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Find below part of a conversation with my first expert guest, my relative Rob Elam, a cofounder of Propel Biofuels.  I asked him for his opinion on offsets, something I have mixed feelings about. 

Hey, Rob -

I wanted to follow up on the conversation we started about offsets at the reunion last summer.  For some context, I am keeping a blog about not buying anything new in 2007, which you may already know about.  Of course I realize that the project has a lot of "green/zero is the new black" going on," and I hope I demonstrate some self-awareness of that in my writing. Some other enviro stuff has snuck into Fix, and I'd like to explore this issue of offsets if I can.

Ironically (?) I've used the money I've saved by not buying crap for travel, which is of course so terrible for the environment.  Energy generally isn't one of my main areas of focus, as I see my single, city-livin', bike-ridin' lifestyle as pretty low impact (relatively speaking).  But now I feel I need to repent a little, having jetted to CA four times, Brazil, Mexico City, Montana, and Boston in the space of 12 months.  The easiest thing to do is surf over to TerraPass and click and charge, but what with the bad press, my general ignorance, and its scary resemblance to buying indulgences, I am given pause.  After some research, I didn't find a better alternative, just more questions.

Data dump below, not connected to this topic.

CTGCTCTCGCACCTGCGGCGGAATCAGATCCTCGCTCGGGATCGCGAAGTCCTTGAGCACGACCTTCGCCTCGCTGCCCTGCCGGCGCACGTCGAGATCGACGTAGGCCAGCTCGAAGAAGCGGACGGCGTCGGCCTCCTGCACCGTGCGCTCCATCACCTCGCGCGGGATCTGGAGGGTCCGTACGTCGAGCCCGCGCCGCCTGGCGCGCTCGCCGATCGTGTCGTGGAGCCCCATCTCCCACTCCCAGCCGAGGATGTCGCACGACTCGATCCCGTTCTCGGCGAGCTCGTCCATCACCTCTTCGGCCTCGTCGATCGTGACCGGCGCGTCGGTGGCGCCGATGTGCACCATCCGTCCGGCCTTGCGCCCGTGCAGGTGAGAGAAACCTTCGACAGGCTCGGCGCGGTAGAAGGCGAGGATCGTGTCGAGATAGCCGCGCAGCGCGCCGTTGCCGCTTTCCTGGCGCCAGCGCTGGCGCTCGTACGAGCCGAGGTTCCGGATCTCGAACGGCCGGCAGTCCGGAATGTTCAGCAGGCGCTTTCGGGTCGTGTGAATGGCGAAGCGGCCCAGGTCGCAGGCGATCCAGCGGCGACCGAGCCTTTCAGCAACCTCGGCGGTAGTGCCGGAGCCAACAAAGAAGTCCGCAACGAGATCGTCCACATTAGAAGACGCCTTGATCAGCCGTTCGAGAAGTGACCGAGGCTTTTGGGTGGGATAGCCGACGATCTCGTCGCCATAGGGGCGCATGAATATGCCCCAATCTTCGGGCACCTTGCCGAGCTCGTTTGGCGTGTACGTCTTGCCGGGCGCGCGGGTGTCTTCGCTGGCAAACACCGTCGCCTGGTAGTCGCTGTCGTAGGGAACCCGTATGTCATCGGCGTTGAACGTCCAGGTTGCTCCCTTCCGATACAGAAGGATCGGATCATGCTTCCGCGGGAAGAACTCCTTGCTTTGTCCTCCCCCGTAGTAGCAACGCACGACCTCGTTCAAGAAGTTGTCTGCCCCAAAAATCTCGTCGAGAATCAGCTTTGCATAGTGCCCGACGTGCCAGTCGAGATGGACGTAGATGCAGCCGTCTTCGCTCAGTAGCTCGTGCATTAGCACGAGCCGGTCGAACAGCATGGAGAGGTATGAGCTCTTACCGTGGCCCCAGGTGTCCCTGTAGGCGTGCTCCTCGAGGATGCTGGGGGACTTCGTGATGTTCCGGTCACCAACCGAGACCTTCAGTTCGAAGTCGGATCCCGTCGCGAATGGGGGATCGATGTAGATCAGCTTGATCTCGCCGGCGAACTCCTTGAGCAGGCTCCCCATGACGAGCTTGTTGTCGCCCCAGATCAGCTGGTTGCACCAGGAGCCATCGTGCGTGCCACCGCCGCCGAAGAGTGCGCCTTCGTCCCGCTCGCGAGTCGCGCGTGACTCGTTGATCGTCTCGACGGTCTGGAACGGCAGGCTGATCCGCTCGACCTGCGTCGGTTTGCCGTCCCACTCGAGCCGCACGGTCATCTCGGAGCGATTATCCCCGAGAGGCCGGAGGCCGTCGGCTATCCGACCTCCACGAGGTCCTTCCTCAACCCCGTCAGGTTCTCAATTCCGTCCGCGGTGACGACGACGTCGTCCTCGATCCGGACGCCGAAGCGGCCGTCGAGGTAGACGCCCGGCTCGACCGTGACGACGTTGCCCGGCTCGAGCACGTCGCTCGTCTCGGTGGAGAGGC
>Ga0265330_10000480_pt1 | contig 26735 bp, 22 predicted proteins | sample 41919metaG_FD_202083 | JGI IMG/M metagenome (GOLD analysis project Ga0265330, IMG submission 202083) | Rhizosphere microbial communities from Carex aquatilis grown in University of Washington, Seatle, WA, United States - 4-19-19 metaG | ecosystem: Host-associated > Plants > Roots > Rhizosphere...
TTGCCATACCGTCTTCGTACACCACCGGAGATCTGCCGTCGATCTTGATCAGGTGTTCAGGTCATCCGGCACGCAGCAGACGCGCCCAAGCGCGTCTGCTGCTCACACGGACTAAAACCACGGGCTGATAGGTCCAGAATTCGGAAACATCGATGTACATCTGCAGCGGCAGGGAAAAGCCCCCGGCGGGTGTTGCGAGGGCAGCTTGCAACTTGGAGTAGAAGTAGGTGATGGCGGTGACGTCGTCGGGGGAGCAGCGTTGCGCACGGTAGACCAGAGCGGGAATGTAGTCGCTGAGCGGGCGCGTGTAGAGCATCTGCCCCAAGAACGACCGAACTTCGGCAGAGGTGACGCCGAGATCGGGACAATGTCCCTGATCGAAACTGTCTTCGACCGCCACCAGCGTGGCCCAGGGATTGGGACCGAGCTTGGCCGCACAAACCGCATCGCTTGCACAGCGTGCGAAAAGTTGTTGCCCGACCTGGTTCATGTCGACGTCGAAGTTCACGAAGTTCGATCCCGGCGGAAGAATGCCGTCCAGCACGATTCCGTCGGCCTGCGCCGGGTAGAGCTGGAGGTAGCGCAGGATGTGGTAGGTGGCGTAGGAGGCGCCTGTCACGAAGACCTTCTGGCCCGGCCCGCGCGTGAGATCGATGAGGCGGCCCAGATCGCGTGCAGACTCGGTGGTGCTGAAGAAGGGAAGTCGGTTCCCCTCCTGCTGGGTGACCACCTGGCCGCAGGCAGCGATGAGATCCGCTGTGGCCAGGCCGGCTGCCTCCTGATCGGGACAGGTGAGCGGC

What do you think of my current dilemma?  Should I just forget the whole thing and concentrate on taking a train next time?



Good question. I know Tom Arnold, one of the TerraPass founders. They are a good company. It's all about the quality of the projects funded by the offsets. Do your research.

Offsets ain't perfect, but heck nothing is. We are dealing with a HUGE problem- Big Oil, Big Ag, Big Utility- energy, mobility, lifestyle, global economic and environmental impacts. China, India, Russia. Population growth. Dwindling supply of crude oil. Climate change. Poverty. War.

Offsets. Be aware and diligent. It's a start. And the emerging voluntary carbon markets, in which offsets play a big role, are important.

Don't even get me started on lifecycle CO2 emissions and energy balance. Electric cars? The energy doesn't come from the wall outlet- it comes from coal primarily, or hydro- both incredibly destructive to biodiversity and the environment. The batteries for energy storage? Mine tailings and toxins. Biofuels, nuclear, solar, wind. Trade offs to all the renewables. (Nukes are hardly renewable- the waste product is eternally toxic).

Tough choices. As educated consumers we can begin to make better choices, but be aware of corporate greenwashing and how our own lifestyles impact on our world.


Posted on Sunday, January 6, 2008 at 07:25PM by Registered CommenterMegan Metcalf in | CommentsPost a Comment

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